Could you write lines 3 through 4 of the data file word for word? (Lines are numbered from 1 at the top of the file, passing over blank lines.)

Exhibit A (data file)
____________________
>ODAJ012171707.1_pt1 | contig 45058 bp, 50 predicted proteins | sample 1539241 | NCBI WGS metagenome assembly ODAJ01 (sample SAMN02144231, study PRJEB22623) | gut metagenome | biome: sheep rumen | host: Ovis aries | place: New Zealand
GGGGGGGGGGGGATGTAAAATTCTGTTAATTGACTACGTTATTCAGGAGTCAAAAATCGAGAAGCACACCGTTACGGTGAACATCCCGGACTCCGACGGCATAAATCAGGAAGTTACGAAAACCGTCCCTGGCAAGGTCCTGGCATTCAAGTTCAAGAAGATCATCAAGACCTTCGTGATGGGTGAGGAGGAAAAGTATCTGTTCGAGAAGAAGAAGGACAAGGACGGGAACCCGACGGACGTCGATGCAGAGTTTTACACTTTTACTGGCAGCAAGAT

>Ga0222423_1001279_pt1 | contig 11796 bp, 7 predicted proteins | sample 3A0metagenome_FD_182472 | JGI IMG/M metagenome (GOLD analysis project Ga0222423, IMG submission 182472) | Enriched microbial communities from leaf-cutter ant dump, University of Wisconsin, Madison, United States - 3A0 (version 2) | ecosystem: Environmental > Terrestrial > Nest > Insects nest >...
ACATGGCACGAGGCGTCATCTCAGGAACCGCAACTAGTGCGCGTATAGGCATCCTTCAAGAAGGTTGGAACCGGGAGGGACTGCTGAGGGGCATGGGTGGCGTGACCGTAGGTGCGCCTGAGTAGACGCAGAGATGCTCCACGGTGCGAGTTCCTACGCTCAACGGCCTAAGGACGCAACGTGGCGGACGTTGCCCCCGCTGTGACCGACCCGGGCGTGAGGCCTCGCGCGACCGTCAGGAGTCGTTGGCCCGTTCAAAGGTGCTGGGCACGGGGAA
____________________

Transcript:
>Ga0222423_1001279_pt1 | contig 11796 bp, 7 predicted proteins | sample 3A0metagenome_FD_182472 | JGI IMG/M metagenome (GOLD analysis project Ga0222423, IMG submission 182472) | Enriched microbial communities from leaf-cutter ant dump, University of Wisconsin, Madison, United States - 3A0 (version 2) | ecosystem: Environmental > Terrestrial > Nest > Insects nest >...
ACATGGCACGAGGCGTCATCTCAGGAACCGCAACTAGTGCGCGTATAGGCATCCTTCAAGAAGGTTGGAACCGGGAGGGACTGCTGAGGGGCATGGGTGGCGTGACCGTAGGTGCGCCTGAGTAGACGCAGAGATGCTCCACGGTGCGAGTTCCTACGCTCAACGGCCTAAGGACGCAACGTGGCGGACGTTGCCCCCGCTGTGACCGACCCGGGCGTGAGGCCTCGCGCGACCGTCAGGAGTCGTTGGCCCGTTCAAAGGTGCTGGGCACGGGGAA